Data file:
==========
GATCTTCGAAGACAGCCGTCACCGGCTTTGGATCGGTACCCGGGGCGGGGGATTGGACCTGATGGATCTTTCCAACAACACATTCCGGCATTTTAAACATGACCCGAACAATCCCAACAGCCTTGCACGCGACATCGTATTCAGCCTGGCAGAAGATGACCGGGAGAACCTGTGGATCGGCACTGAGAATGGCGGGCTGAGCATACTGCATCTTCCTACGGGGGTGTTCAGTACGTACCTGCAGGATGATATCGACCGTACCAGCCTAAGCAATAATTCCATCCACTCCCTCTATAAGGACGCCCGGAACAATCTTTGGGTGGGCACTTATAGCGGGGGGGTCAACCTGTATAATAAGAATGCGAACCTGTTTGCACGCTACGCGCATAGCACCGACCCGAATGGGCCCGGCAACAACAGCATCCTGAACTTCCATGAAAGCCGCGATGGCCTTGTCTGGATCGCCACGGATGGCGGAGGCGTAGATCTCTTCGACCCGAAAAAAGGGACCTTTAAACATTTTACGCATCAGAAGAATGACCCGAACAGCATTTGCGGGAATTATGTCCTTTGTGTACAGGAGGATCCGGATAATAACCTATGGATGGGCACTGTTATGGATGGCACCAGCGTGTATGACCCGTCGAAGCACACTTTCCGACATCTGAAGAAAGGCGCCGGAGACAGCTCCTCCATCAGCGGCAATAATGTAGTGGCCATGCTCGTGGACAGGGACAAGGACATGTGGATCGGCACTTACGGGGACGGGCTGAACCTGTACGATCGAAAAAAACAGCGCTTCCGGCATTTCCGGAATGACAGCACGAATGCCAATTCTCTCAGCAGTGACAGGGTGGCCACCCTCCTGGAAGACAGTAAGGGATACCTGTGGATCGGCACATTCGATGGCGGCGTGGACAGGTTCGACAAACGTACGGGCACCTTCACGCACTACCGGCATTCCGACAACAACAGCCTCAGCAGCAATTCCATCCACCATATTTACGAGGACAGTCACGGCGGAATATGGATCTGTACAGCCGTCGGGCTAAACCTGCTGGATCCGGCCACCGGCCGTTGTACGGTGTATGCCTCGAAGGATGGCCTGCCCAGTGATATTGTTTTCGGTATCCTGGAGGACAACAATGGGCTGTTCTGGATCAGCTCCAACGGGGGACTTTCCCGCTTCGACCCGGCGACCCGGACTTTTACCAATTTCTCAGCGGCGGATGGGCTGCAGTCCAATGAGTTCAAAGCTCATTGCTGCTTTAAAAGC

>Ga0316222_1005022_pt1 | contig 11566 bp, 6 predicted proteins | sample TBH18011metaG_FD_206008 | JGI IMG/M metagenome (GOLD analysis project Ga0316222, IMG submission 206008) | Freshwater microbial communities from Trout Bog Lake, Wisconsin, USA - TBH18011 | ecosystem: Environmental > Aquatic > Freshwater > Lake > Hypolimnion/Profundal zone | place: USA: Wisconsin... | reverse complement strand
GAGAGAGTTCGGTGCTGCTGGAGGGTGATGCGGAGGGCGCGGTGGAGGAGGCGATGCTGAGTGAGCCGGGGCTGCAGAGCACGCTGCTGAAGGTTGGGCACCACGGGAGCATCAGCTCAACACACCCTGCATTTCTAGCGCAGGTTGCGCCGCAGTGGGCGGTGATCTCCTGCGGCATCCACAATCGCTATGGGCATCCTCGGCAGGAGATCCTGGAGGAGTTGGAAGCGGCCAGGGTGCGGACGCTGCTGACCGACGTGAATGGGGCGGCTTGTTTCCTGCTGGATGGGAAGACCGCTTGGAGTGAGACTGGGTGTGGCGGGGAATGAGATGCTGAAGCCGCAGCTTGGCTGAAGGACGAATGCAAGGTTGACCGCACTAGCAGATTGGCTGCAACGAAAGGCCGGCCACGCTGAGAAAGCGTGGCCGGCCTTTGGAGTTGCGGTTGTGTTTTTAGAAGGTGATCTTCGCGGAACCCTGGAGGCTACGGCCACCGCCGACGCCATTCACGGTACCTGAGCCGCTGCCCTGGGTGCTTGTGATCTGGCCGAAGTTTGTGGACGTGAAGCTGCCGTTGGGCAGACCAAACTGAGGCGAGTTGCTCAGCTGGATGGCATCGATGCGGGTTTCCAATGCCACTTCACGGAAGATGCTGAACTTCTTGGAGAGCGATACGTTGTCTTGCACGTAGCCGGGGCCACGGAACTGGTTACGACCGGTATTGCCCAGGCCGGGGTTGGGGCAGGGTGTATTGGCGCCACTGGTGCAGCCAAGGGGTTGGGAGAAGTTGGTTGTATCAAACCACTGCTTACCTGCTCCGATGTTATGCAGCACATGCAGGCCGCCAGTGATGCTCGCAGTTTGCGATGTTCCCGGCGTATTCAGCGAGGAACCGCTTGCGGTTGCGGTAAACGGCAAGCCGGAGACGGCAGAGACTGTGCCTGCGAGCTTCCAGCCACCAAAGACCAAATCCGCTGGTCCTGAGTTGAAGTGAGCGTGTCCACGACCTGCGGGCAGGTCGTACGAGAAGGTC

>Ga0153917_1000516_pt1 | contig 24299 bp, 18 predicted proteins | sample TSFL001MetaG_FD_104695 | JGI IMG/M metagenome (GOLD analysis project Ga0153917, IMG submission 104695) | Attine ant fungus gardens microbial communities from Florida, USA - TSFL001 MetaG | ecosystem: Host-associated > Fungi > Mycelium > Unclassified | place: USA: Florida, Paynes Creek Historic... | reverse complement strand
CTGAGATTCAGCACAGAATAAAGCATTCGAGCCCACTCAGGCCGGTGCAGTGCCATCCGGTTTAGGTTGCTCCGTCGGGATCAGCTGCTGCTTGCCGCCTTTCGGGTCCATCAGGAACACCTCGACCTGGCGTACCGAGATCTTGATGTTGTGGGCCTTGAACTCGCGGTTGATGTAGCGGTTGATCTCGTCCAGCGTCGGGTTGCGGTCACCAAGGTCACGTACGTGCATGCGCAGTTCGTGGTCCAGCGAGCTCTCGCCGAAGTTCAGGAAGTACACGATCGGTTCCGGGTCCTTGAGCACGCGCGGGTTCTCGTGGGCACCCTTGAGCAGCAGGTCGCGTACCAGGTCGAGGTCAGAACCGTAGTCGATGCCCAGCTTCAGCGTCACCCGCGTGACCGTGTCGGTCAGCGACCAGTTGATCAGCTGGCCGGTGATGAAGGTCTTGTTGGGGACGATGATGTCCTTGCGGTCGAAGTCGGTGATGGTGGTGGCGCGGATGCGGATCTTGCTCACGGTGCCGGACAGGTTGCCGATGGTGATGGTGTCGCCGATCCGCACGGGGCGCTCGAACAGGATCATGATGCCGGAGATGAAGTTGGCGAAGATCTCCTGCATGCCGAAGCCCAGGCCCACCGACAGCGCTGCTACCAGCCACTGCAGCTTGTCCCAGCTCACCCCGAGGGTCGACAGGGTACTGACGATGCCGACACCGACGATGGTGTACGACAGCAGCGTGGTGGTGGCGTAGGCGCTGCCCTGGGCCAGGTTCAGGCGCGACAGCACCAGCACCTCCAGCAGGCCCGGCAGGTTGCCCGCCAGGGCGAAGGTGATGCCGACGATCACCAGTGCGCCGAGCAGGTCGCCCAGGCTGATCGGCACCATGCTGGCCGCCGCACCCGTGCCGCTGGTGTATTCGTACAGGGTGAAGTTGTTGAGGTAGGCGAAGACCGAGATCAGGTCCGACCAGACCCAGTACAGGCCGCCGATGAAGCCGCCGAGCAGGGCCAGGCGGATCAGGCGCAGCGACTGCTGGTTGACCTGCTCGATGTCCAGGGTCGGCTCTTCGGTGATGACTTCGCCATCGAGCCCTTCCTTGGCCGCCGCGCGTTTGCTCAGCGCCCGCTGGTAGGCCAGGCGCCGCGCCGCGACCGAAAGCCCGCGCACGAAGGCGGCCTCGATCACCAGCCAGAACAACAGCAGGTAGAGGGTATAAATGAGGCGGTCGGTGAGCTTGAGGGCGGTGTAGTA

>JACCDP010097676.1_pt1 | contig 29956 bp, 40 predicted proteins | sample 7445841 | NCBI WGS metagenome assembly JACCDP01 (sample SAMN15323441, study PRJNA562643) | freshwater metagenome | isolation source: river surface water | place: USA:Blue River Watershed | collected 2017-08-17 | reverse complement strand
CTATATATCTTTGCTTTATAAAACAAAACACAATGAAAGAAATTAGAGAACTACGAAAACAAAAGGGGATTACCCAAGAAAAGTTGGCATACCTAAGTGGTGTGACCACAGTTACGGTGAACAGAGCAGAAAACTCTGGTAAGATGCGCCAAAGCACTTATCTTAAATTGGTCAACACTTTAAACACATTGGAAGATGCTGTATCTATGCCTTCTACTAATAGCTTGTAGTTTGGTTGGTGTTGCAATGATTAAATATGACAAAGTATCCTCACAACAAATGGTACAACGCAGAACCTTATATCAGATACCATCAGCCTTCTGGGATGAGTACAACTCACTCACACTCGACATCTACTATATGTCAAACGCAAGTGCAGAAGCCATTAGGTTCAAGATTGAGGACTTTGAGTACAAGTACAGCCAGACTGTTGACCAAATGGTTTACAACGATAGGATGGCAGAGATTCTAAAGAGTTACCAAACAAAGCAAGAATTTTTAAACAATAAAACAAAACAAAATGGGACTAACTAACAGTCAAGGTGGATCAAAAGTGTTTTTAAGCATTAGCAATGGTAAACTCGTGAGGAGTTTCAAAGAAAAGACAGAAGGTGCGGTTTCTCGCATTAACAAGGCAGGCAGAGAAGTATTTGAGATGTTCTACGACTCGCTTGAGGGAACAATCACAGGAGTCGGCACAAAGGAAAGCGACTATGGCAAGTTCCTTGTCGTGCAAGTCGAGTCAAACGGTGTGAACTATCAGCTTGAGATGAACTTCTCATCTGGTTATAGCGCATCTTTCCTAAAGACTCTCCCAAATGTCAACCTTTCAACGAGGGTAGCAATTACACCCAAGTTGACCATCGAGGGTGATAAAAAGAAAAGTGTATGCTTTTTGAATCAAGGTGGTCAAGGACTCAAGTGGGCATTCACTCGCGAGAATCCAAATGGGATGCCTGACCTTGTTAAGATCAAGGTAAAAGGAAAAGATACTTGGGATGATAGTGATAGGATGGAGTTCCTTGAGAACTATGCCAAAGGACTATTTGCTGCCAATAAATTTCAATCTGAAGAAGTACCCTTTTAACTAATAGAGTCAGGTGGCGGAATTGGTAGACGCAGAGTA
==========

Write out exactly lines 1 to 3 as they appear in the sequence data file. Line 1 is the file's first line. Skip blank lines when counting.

GATCTTCGAAGACAGCCGTCACCGGCTTTGGATCGGTACCCGGGGCGGGGGATTGGACCTGATGGATCTTTCCAACAACACATTCCGGCATTTTAAACATGACCCGAACAATCCCAACAGCCTTGCACGCGACATCGTATTCAGCCTGGCAGAAGATGACCGGGAGAACCTGTGGATCGGCACTGAGAATGGCGGGCTGAGCATACTGCATCTTCCTACGGGGGTGTTCAGTACGTACCTGCAGGATGATATCGACCGTACCAGCCTAAGCAATAATTCCATCCACTCCCTCTATAAGGACGCCCGGAACAATCTTTGGGTGGGCACTTATAGCGGGGGGGTCAACCTGTATAATAAGAATGCGAACCTGTTTGCACGCTACGCGCATAGCACCGACCCGAATGGGCCCGGCAACAACAGCATCCTGAACTTCCATGAAAGCCGCGATGGCCTTGTCTGGATCGCCACGGATGGCGGAGGCGTAGATCTCTTCGACCCGAAAAAAGGGACCTTTAAACATTTTACGCATCAGAAGAATGACCCGAACAGCATTTGCGGGAATTATGTCCTTTGTGTACAGGAGGATCCGGATAATAACCTATGGATGGGCACTGTTATGGATGGCACCAGCGTGTATGACCCGTCGAAGCACACTTTCCGACATCTGAAGAAAGGCGCCGGAGACAGCTCCTCCATCAGCGGCAATAATGTAGTGGCCATGCTCGTGGACAGGGACAAGGACATGTGGATCGGCACTTACGGGGACGGGCTGAACCTGTACGATCGAAAAAAACAGCGCTTCCGGCATTTCCGGAATGACAGCACGAATGCCAATTCTCTCAGCAGTGACAGGGTGGCCACCCTCCTGGAAGACAGTAAGGGATACCTGTGGATCGGCACATTCGATGGCGGCGTGGACAGGTTCGACAAACGTACGGGCACCTTCACGCACTACCGGCATTCCGACAACAACAGCCTCAGCAGCAATTCCATCCACCATATTTACGAGGACAGTCACGGCGGAATATGGATCTGTACAGCCGTCGGGCTAAACCTGCTGGATCCGGCCACCGGCCGTTGTACGGTGTATGCCTCGAAGGATGGCCTGCCCAGTGATATTGTTTTCGGTATCCTGGAGGACAACAATGGGCTGTTCTGGATCAGCTCCAACGGGGGACTTTCCCGCTTCGACCCGGCGACCCGGACTTTTACCAATTTCTCAGCGGCGGATGGGCTGCAGTCCAATGAGTTCAAAGCTCATTGCTGCTTTAAAAGC

>Ga0316222_1005022_pt1 | contig 11566 bp, 6 predicted proteins | sample TBH18011metaG_FD_206008 | JGI IMG/M metagenome (GOLD analysis project Ga0316222, IMG submission 206008) | Freshwater microbial communities from Trout Bog Lake, Wisconsin, USA - TBH18011 | ecosystem: Environmental > Aquatic > Freshwater > Lake > Hypolimnion/Profundal zone | place: USA: Wisconsin... | reverse complement strand
GAGAGAGTTCGGTGCTGCTGGAGGGTGATGCGGAGGGCGCGGTGGAGGAGGCGATGCTGAGTGAGCCGGGGCTGCAGAGCACGCTGCTGAAGGTTGGGCACCACGGGAGCATCAGCTCAACACACCCTGCATTTCTAGCGCAGGTTGCGCCGCAGTGGGCGGTGATCTCCTGCGGCATCCACAATCGCTATGGGCATCCTCGGCAGGAGATCCTGGAGGAGTTGGAAGCGGCCAGGGTGCGGACGCTGCTGACCGACGTGAATGGGGCGGCTTGTTTCCTGCTGGATGGGAAGACCGCTTGGAGTGAGACTGGGTGTGGCGGGGAATGAGATGCTGAAGCCGCAGCTTGGCTGAAGGACGAATGCAAGGTTGACCGCACTAGCAGATTGGCTGCAACGAAAGGCCGGCCACGCTGAGAAAGCGTGGCCGGCCTTTGGAGTTGCGGTTGTGTTTTTAGAAGGTGATCTTCGCGGAACCCTGGAGGCTACGGCCACCGCCGACGCCATTCACGGTACCTGAGCCGCTGCCCTGGGTGCTTGTGATCTGGCCGAAGTTTGTGGACGTGAAGCTGCCGTTGGGCAGACCAAACTGAGGCGAGTTGCTCAGCTGGATGGCATCGATGCGGGTTTCCAATGCCACTTCACGGAAGATGCTGAACTTCTTGGAGAGCGATACGTTGTCTTGCACGTAGCCGGGGCCACGGAACTGGTTACGACCGGTATTGCCCAGGCCGGGGTTGGGGCAGGGTGTATTGGCGCCACTGGTGCAGCCAAGGGGTTGGGAGAAGTTGGTTGTATCAAACCACTGCTTACCTGCTCCGATGTTATGCAGCACATGCAGGCCGCCAGTGATGCTCGCAGTTTGCGATGTTCCCGGCGTATTCAGCGAGGAACCGCTTGCGGTTGCGGTAAACGGCAAGCCGGAGACGGCAGAGACTGTGCCTGCGAGCTTCCAGCCACCAAAGACCAAATCCGCTGGTCCTGAGTTGAAGTGAGCGTGTCCACGACCTGCGGGCAGGTCGTACGAGAAGGTC